Get local stories you won't find anywhere else right to your inbox.
Sign up here

Just Posted

Cowichan Valley Capitals forward Sean Ramsay comes away with the puck after a battle along the boards during a game against the Alberni Valley Bulldogs on May 1, 2021. (Elena Rardon/Black Press Media)
Three wins in a row for Cowichan Capitals

BCHL team enjoying best stretch of the season

Friends have set up a GoFundMe account for the family of Dorothy Littau, who was diagnosed with colon cancer last month. (Submitted)
GoFundMe campaign set up ‘ever-present force in South Cowichan schools’

Dorothy Littau was diagnosed with colon cancer in April

Peter and Wayne Richmond and 49th Parallel Grocery won the award for Business Achievement 20+ Employees at the Duncan Cowichan Chamber of Commerce’s 22nd Black Tie Awards on Tuesday, May 4, 2021. (Submitted)
Black Tie winners announced during virtual awards event

Recipients gave speeches by phone while being live-streamed on YouTube

Cobble Hill’s Bob Collins (left) and reservist Keenan Hayes stand at attention at Cobble Hill Cenotaph in this photo taken on Oct. 22, 2019, to honour members of the Canadian military who died in Canada in non-combat roles. (File photo)
MacGregor seeks to honour armed services members who died on Canadian soil

MP introduces bill to mark Oct. 22 as “Canadian Armed Forces Members’ Day”

Jose Marchand prepares Pfizer COVID-19 vaccination doses at a mobile clinic for members of First Nations and their partners, in Montreal, Friday, April 30, 2021. The National Advisory Committee on Immunization is coming under fire after contradicting the advice Canadians have been receiving for weeks to take the first vaccine against COVID-19 that they’re offered. THE CANADIAN PRESS/Ryan Remiorz
Trudeau says he is glad he got AstraZeneca, vaccines are only way out of pandemic

‘The most important thing is to get vaccinated with the first vaccine offered to you’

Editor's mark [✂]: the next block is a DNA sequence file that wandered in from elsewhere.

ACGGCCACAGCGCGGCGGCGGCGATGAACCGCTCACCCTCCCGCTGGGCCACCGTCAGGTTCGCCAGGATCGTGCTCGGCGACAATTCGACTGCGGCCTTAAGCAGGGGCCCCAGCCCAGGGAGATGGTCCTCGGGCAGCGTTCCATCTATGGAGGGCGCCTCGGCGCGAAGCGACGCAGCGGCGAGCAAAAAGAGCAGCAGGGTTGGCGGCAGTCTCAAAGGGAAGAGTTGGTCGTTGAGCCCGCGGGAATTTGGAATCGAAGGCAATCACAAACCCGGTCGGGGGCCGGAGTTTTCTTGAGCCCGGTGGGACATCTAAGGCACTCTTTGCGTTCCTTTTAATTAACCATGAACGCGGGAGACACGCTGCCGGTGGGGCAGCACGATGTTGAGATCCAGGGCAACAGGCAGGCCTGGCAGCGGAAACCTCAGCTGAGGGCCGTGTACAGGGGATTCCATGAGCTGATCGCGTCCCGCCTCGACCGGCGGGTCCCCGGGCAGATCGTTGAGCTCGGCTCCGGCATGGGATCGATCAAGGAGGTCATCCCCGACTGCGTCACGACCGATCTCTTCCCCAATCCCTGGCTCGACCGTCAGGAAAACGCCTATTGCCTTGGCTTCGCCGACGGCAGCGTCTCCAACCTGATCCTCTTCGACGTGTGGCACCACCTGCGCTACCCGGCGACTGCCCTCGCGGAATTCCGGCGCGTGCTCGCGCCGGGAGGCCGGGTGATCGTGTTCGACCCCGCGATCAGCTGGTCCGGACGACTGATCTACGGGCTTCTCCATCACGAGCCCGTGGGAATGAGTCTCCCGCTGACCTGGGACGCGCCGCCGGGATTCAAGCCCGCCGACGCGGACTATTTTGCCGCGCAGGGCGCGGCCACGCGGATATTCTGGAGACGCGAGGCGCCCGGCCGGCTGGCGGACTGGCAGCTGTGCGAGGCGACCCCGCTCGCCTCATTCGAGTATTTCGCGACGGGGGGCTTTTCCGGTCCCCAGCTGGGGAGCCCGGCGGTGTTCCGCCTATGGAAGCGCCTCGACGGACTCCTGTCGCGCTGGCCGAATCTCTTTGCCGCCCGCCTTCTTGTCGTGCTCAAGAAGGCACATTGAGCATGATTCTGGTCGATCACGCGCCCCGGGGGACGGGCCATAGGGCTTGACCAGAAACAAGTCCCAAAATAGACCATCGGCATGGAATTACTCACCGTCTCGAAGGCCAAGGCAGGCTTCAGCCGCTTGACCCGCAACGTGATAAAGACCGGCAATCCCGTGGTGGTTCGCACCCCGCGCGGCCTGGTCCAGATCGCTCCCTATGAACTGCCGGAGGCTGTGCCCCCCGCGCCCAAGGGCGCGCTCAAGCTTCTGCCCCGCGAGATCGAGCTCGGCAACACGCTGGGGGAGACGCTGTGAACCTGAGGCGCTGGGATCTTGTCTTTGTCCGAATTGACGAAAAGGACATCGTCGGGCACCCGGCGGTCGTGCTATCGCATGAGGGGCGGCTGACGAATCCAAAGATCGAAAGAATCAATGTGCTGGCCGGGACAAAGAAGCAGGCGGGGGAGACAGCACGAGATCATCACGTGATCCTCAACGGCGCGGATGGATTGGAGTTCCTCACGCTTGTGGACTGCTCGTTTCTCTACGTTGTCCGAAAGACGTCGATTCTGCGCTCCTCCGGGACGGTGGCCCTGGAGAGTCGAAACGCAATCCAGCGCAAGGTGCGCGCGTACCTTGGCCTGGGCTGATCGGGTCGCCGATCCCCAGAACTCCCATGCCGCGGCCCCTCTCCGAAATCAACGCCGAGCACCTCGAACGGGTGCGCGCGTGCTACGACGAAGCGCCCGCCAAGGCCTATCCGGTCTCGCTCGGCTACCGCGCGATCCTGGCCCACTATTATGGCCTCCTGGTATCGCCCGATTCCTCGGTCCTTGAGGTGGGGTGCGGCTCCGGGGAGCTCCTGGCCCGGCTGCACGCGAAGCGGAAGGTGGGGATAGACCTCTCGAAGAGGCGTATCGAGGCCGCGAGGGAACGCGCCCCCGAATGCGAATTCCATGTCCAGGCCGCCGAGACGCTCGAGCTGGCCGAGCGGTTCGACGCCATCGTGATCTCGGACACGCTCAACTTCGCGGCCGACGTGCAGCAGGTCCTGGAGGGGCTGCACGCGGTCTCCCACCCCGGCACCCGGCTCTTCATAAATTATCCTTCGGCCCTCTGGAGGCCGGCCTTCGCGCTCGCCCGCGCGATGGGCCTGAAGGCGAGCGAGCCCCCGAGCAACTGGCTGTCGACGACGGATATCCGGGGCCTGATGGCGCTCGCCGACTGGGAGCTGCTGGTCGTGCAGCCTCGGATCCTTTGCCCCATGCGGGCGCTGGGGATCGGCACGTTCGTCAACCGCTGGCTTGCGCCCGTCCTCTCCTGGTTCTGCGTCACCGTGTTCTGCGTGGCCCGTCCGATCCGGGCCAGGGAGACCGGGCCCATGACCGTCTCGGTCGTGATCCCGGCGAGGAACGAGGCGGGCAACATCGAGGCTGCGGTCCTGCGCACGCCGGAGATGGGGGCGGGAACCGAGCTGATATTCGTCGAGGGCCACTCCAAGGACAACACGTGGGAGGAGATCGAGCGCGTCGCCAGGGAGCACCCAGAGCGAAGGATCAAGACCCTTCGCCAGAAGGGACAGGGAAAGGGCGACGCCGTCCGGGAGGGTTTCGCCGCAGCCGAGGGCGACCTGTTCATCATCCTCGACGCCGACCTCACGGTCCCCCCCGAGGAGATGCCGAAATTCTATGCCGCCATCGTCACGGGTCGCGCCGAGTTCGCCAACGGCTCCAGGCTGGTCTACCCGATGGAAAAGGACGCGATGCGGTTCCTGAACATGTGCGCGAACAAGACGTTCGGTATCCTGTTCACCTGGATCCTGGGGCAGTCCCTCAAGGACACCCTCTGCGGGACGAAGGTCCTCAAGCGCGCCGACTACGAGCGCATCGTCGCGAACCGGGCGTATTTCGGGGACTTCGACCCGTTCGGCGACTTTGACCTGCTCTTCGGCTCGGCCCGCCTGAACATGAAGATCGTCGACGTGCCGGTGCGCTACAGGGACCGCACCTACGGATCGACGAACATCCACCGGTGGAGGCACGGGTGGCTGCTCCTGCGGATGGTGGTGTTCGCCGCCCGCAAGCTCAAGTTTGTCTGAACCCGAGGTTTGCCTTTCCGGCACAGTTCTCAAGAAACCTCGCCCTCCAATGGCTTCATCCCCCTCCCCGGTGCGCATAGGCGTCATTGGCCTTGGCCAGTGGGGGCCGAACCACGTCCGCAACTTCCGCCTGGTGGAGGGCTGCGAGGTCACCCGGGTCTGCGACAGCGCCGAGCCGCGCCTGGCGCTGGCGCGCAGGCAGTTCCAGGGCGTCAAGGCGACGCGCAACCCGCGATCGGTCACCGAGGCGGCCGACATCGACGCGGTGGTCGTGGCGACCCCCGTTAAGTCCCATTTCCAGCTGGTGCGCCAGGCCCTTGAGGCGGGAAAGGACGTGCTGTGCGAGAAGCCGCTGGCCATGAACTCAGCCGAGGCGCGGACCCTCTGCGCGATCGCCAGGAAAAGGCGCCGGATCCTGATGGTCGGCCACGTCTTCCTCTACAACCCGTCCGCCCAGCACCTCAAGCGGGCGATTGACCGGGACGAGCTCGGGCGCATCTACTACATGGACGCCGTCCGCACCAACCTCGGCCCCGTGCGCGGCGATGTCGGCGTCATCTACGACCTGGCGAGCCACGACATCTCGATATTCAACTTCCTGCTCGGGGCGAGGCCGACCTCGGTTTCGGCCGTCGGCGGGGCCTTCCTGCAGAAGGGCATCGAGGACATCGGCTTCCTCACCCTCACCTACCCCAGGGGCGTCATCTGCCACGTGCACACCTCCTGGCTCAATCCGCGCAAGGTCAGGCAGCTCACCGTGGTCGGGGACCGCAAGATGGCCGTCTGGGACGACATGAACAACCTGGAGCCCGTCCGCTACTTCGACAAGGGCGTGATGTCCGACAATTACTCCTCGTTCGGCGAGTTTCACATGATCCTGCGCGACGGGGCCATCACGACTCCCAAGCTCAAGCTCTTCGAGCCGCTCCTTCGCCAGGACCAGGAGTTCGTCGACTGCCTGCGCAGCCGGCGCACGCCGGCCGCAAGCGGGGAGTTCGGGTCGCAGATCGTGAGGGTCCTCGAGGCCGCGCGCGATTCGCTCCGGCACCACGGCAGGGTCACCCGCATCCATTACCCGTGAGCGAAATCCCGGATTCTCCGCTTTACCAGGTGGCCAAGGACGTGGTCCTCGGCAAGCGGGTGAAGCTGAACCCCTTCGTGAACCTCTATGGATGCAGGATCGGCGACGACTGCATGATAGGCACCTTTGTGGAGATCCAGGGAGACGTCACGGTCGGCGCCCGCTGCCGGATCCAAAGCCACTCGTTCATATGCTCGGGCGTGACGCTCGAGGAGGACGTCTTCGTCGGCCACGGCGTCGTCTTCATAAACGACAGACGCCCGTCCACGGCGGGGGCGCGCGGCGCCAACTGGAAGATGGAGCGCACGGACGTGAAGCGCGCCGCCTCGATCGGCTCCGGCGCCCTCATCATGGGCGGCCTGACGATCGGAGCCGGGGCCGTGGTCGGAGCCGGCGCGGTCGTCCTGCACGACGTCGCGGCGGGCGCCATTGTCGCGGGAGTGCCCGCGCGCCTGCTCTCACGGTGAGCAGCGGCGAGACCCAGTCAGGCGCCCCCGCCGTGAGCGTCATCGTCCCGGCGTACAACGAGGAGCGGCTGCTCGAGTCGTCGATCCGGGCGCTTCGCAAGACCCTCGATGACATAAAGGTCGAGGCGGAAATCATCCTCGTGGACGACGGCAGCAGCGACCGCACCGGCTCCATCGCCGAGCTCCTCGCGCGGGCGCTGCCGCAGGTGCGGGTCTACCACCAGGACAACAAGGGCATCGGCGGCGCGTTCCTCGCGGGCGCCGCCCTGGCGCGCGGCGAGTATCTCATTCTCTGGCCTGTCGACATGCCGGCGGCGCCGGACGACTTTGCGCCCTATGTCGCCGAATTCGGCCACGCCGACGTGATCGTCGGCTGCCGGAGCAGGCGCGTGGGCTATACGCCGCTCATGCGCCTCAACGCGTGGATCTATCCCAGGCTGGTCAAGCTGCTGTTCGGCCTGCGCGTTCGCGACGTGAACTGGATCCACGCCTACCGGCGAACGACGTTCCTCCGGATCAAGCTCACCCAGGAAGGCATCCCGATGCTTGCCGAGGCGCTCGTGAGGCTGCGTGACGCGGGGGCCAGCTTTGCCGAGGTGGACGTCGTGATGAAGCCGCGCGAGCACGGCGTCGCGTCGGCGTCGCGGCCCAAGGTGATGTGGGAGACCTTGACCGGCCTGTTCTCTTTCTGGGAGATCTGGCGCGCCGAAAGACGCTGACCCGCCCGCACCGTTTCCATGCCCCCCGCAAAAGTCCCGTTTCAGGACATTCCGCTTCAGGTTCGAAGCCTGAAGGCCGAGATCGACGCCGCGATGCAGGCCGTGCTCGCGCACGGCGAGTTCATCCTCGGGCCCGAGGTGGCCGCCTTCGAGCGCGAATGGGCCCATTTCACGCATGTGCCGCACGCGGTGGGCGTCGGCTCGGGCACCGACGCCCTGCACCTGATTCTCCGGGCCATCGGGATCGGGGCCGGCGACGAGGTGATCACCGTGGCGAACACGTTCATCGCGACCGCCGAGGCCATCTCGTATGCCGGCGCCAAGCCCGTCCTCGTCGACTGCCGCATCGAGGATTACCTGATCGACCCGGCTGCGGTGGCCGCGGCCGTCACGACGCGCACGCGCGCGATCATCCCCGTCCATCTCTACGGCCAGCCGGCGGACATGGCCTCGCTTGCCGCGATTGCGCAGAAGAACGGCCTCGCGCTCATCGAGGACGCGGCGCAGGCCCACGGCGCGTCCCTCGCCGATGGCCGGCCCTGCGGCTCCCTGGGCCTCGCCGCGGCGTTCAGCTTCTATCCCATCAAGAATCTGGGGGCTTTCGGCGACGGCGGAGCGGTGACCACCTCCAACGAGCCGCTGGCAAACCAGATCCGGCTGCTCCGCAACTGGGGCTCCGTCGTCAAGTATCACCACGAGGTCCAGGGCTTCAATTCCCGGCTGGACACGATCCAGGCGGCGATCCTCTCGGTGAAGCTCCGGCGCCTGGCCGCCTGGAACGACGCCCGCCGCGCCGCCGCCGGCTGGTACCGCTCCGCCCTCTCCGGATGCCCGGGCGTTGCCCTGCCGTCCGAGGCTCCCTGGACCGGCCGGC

B.C.’s provincial health officer, Dr. Bonnie Henry. THE CANADIAN PRESS/Jonathan Hayward
Dip in COVID-19 cases with 572 newly announced in B.C.

No new deaths have been reported but hospitalized patients are up to 481, with 161 being treated in intensive care

Protesters attempt to stop clear-cutting of old-growth trees in Fairy Creek near Port Renfrew. (Will O���Connell photo)
Clash between loggers, activists halts forestry operations over Fairy Creek

Forest license holders asking for independent investigation into incident

The courthouse in Nanaimo, B.C. (News Bulletin file)
Island man sentenced in Nanaimo after causing a dog unnecessary pain and suffering

Kiefer Tyson Giroux, 26, of Nanoose Bay, given six-month sentence

Following a one-year pause due to the pandemic, the Snowbirds were back in the skies over the Comox Valley Wednesday (May 5) morning. Photo by Erin Haluschak
Video: Snowbirds hold first training session in Comox Valley in more than 2 years

The team will conduct their training from May 4 to 26 in the area

Solar panels on a parking garage at the University of B.C. will be used to separate water into oxygen and hydrogen, the latter captured to supply a vehicle filling station. (UBC video)
UBC parkade project to use solar energy for hydrogen vehicles

Demonstration project gets $5.6M in low-carbon fuel credits

FILE – A student arrives at school as teachers dressed in red participate in a solidarity march to raise awareness about cases of COVID-19 at Ecole Woodward Hill Elementary School, in Surrey, B.C., on Tuesday, February 23, 2021. THE CANADIAN PRESS/Darryl Dyck
B.C. ‘should be able to’ offer 1st dose of COVID vaccine to kids 12+ by end of June: Henry

Health Canada authorized the vaccine for younger teens this morning

A woman in the Harrison Mills area was attacked by a cougar on Tuesday, May 4. B.C. Conservation Officers killed two male cougars in the area; the attack was determined to be predatory in nature. (File photo)
2 cougars killed following attack on woman in Agassiz area

Attack victim remains in hospital in stable condition

Most Read